A Beauty So Rare – Book Review

Eleanor Braddock—plain, practical, no stunning Southern beauty—knows she will never marry. But with a dying soldier’s last whisper, she believes her life can still have meaning and determines to find his widow. Impoverished and struggling to care for her ailing father, Eleanor arrives at Belmont Mansion, home of her aunt, Adelicia Acklen, the richest woman in America—and possibly the most demanding, as well. Adelicia insists on finding her niece a husband, but a simple act of kindness leads Eleanor down a far different path—building a home for destitute widows and fatherless children from the Civil War. While Eleanor knows her own heart, she also knows her aunt will never approve of this endeavor.
Archduke Marcus Gottfried has come to Nashville from Austria in search of a life he determines, instead of one determined for him. Hiding his royal heritage, Marcus longs to combine his passion for nature with his expertise in architecture, but his plans to incorporate natural beauty into the design of the widows’ and children’s home run contrary to Eleanor’s wishes. As work on the home draws them closer together, Marcus and Eleanor find common ground—and a love neither of them expects.

But Marcus is not the man Adelicia has chosen for Eleanor, and even if he were, someone who knows his secrets is about to reveal them all.

From the USA Today bestselling author of To Whisper Her Name and A Lasting Impression comes a moving historical novel about a bold young woman drawn to a group of people forgotten by Nashville society–and to the one man with whom she has no business falling in love. – Description from book.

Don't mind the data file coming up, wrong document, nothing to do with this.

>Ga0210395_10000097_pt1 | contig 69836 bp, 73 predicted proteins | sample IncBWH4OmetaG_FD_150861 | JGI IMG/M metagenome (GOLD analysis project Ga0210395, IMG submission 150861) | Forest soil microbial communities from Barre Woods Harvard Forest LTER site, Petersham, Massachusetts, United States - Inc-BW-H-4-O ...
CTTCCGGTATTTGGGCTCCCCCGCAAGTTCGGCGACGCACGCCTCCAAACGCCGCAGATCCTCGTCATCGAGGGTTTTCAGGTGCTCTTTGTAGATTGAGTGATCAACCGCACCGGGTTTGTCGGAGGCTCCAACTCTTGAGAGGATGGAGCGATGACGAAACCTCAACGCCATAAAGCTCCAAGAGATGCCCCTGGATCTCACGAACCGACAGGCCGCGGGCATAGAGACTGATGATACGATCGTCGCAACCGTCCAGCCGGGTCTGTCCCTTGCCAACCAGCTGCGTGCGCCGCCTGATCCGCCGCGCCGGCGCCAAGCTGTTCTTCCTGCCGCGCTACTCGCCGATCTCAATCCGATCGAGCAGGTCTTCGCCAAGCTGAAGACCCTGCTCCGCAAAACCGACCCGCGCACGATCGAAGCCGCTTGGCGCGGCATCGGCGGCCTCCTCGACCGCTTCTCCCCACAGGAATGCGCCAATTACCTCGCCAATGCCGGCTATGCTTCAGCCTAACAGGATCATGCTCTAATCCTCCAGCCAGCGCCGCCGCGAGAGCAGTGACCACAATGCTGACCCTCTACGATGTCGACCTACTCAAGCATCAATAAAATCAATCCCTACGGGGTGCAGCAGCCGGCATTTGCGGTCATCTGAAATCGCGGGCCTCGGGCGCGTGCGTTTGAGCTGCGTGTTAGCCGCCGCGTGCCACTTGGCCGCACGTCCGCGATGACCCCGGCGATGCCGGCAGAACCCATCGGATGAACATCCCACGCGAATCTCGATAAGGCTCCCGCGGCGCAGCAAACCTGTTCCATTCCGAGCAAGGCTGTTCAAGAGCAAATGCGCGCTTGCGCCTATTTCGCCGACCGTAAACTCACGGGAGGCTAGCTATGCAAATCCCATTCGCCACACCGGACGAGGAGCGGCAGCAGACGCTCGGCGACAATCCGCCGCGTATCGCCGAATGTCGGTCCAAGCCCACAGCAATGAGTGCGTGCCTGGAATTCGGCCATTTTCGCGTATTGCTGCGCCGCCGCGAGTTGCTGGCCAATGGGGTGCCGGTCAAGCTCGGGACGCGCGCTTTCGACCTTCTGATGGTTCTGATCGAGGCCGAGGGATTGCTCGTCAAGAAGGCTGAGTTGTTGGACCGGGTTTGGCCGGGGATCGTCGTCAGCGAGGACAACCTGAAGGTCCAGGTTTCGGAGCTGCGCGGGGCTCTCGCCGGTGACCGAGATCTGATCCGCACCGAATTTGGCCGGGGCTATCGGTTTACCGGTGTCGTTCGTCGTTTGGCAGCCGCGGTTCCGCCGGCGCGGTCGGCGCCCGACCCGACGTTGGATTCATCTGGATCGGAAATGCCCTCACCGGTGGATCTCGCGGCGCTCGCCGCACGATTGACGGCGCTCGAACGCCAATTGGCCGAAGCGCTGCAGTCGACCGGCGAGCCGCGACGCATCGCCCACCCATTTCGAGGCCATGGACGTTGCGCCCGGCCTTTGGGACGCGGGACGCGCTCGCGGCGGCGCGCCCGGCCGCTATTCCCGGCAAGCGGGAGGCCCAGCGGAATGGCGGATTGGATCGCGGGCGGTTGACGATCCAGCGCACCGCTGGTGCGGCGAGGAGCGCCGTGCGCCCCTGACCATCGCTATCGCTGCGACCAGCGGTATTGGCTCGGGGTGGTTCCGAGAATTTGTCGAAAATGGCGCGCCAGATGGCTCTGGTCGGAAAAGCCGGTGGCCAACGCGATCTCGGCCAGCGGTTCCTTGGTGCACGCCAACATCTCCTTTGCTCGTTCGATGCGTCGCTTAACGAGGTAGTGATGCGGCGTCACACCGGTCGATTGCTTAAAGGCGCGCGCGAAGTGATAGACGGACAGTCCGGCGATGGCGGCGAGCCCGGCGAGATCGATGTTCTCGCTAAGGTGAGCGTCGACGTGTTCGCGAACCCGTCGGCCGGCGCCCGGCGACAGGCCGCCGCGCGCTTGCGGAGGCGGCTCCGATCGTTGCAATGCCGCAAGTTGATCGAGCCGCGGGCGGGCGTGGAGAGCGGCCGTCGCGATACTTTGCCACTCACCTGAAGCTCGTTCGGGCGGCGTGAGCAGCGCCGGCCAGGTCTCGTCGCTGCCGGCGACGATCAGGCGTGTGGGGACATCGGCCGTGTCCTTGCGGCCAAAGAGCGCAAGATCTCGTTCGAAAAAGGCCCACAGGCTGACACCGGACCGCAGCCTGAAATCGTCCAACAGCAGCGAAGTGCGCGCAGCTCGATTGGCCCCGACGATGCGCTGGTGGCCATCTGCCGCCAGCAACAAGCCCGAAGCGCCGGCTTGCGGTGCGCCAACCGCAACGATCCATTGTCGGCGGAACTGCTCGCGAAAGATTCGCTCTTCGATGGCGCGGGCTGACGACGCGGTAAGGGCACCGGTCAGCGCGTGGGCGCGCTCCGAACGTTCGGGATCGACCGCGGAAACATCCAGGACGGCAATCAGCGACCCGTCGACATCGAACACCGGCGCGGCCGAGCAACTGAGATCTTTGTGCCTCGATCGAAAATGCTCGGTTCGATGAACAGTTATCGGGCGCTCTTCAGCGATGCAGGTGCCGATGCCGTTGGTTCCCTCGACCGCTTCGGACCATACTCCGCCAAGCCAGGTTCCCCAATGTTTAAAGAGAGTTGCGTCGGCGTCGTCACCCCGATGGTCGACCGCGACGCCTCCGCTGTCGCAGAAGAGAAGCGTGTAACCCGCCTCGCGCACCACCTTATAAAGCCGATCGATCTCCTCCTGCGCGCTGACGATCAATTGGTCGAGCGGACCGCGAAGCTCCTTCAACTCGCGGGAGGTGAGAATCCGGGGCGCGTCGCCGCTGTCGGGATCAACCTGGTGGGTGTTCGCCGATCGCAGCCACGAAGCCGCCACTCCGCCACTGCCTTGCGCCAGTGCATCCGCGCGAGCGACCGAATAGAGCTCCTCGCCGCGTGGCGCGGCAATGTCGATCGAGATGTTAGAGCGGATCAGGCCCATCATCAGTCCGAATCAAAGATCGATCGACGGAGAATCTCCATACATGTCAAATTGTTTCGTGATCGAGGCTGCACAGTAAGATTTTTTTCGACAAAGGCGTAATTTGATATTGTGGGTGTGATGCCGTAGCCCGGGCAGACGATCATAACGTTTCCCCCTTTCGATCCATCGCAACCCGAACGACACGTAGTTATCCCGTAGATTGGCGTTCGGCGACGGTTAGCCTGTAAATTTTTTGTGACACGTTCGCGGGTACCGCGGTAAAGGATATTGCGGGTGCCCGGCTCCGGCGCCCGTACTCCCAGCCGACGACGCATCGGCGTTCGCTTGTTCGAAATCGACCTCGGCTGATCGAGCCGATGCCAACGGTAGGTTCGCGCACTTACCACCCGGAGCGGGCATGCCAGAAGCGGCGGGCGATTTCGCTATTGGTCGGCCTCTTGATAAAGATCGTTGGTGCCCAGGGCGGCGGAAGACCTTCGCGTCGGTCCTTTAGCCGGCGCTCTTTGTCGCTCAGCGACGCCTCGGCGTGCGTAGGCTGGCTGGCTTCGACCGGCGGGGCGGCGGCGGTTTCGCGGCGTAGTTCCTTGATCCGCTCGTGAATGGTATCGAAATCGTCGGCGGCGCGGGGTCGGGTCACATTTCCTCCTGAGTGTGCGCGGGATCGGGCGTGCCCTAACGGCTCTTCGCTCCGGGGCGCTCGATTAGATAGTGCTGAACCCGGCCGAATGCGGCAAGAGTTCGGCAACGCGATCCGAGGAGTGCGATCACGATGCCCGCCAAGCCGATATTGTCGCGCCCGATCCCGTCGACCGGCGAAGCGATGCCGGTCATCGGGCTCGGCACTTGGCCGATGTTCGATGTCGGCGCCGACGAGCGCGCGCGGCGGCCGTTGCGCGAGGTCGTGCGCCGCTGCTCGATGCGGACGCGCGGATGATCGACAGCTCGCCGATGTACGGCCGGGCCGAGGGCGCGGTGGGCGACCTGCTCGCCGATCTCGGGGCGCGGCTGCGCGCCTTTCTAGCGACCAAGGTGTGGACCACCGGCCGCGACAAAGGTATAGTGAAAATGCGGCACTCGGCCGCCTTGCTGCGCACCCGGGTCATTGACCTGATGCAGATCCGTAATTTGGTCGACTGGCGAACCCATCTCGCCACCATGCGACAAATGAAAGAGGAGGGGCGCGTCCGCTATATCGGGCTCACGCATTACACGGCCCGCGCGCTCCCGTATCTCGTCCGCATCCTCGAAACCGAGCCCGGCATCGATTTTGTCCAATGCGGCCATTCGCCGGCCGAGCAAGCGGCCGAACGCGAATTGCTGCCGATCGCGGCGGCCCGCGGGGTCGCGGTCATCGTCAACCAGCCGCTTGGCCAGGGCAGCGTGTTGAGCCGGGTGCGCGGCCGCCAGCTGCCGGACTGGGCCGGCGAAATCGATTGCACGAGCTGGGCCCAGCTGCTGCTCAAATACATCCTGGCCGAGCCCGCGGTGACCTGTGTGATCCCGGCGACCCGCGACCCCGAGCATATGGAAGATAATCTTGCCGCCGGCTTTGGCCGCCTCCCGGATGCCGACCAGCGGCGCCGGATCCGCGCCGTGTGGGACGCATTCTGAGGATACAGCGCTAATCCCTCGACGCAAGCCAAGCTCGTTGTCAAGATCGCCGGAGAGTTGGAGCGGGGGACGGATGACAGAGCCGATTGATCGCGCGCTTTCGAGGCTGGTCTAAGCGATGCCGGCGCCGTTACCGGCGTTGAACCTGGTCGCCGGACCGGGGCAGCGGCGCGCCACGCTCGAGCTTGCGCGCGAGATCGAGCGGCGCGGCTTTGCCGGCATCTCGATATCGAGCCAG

I really enjoyed this book. I related so well to Eleanor which made it a lot easier to get into. I was able to feel the emotions she felt and empathize with her struggles. I also loved the banter between Marcus and Eleanor. They made me laugh and root for them despite their secrets and circumstances that kept them apart. The characters have stayed with me after I closed the book and I wanted to continue their story even though the book was done.

I disliked that Eleanor’s father was put in an insane asylum because he had dementia but I know that’s what was done in those days. It bothered me at times but I had to remind myself of the lack of knowledge about those illnesses in the past. I also didn’t always understand what was said when it was written in German but it didn’t bother me that much because I could often figure it out based on context or used a translator. I found it didn’t take away from the story either if I didn’t understand every word.

As I stated earlier, I really enjoyed this book, mostly because of how well I related with Eleanor but I think it was also because it played on my empathy. I liked hearing about Eleanor working with widows and children and hearing about the impact she had on them. I’ve always wanted to reach people in a similar way so I loved hearing about her doing so. This is a historical romance so not everyone will enjoy it.

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